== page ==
One of the features of Click to Pray is that it is the official app of the Pope’s Worldwide Prayer Network. All the people who pray with the Pope for his monthly intentions form a prayer network and collaborate together in the mission of compassion for the world. Jesus tells his disciples that “Where two or three are gathered together in my name, I am among them” ( Mt 18:20). Thus, when we pray with this app, anywhere in the world, Jesus is present among us.
For the Church of the first centuries, prayer was always an ecclesiastical event. St. Ignatius of Antioch says, in the 1st century, that “if the prayer of one or two has great strength, how much more so does that of the Bishop and of the entire Church.” In the letter he writes to the Church of Rome, he recalls that the Bishop of Rome – that is, the Pope – is the one who “presides over charity in observance of the law of Christ.” Exercising a kind of primacy in love, with regard to the unity of the Catholic Church, when we pray for the Pope’s intentions we form a universal choir of voices that propagates love and makes us follow the path of the Heart of Jesus.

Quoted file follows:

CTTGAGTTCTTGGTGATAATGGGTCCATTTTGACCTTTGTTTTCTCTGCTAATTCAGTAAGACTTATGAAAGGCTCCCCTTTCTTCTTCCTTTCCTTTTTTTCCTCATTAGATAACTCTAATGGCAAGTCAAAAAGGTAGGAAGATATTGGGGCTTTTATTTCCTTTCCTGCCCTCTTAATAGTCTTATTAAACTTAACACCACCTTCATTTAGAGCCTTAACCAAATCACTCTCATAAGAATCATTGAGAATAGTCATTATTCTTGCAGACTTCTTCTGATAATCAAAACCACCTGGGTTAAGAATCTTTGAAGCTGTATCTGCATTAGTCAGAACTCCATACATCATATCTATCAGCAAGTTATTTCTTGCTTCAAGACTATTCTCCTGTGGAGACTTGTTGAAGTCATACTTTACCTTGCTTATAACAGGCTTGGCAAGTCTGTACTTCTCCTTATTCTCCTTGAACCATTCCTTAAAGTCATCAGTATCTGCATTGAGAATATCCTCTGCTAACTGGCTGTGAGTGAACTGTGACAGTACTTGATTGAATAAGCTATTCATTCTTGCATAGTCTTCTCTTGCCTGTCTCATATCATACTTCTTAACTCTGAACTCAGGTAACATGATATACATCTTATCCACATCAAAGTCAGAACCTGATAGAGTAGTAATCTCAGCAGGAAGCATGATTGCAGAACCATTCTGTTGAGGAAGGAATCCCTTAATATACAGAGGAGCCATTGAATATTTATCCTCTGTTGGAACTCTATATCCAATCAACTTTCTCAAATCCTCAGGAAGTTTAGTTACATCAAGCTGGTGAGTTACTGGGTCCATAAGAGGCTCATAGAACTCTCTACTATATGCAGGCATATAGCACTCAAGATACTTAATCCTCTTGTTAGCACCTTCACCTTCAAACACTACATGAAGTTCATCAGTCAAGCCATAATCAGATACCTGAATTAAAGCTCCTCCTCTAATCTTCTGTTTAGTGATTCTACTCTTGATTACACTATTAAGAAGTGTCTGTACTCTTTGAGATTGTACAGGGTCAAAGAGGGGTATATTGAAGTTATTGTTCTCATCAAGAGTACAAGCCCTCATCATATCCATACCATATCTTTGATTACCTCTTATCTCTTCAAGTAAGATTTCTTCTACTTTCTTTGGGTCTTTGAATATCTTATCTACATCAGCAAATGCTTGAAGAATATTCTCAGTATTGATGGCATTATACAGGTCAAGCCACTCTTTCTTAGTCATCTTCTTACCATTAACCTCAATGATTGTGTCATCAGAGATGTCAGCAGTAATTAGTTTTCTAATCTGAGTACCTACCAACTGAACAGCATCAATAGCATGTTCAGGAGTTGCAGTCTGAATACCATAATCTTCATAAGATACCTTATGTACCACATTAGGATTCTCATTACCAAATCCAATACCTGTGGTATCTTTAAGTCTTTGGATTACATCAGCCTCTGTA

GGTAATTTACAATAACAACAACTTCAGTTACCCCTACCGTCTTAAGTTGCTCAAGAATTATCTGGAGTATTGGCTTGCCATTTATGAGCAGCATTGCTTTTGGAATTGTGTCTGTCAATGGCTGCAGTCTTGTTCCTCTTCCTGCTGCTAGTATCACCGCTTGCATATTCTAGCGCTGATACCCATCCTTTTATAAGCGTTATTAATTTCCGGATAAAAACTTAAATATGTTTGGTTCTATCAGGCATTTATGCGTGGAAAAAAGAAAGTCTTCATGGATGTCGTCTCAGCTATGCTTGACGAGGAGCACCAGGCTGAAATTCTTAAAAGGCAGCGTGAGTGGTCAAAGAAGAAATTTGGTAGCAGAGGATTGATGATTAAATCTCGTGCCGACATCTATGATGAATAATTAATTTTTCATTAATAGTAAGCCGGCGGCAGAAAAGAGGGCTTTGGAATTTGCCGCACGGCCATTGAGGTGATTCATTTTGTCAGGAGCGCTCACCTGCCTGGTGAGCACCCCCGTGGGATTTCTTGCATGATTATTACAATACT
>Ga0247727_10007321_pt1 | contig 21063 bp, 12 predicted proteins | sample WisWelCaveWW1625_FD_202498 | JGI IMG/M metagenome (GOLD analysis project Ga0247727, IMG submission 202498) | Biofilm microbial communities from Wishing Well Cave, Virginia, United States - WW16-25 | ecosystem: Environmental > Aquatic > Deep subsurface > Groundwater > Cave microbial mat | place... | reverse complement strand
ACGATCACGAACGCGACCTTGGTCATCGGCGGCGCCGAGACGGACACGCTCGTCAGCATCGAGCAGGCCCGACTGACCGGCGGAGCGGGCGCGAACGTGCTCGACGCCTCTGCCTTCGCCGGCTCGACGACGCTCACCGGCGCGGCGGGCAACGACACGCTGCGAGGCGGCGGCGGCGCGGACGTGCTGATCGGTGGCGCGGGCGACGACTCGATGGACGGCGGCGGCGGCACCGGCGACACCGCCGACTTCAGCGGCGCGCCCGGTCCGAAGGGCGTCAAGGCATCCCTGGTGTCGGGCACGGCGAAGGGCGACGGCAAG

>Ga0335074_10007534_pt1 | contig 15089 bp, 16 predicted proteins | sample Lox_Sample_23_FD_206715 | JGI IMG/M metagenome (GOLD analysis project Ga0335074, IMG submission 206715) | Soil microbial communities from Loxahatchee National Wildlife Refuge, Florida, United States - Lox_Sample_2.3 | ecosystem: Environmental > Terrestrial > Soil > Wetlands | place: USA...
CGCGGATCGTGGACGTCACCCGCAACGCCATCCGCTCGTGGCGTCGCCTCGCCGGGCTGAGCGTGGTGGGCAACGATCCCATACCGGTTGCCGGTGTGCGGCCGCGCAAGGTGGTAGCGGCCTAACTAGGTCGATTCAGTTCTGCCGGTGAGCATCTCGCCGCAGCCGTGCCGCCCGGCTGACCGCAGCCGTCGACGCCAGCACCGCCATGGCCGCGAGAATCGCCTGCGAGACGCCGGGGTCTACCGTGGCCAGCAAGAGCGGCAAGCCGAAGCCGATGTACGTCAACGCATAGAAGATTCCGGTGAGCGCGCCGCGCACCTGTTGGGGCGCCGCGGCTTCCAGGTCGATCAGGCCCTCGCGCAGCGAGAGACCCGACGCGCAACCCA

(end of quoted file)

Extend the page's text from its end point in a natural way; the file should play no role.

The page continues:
St. Basil of Caesarea, in the 4th century, leaves in his monastic rule a note about the importance of prayer as we understand it today in the Pope’s Worldwide Prayer Network: even when working, absent from the place where the community meets or outside the monastery, when the monk prays at different times of the day, he is always in communion with his brothers in the community. It means that even if we are physically alone, we are united together in God. St. John Chrysostom also insists on the community dimension of prayer. Along with the value of individual prayer, he emphasizes that the body of the Church together in prayer raises its supplications to the presence of God more effectively and strengthens its dimension of compassion.
We can then say that praying for the Pope’s monthly prayer intention and the morning, afternoon and evening prayers of Click to Pray, even prayed when we are alone or in a group, are always part of the Church’s community prayer and create a worldwide network of prayer.
Fr. Antonio Sant’Ana, SJ
(Pope’s Worldwide Prayer Network – Portugal)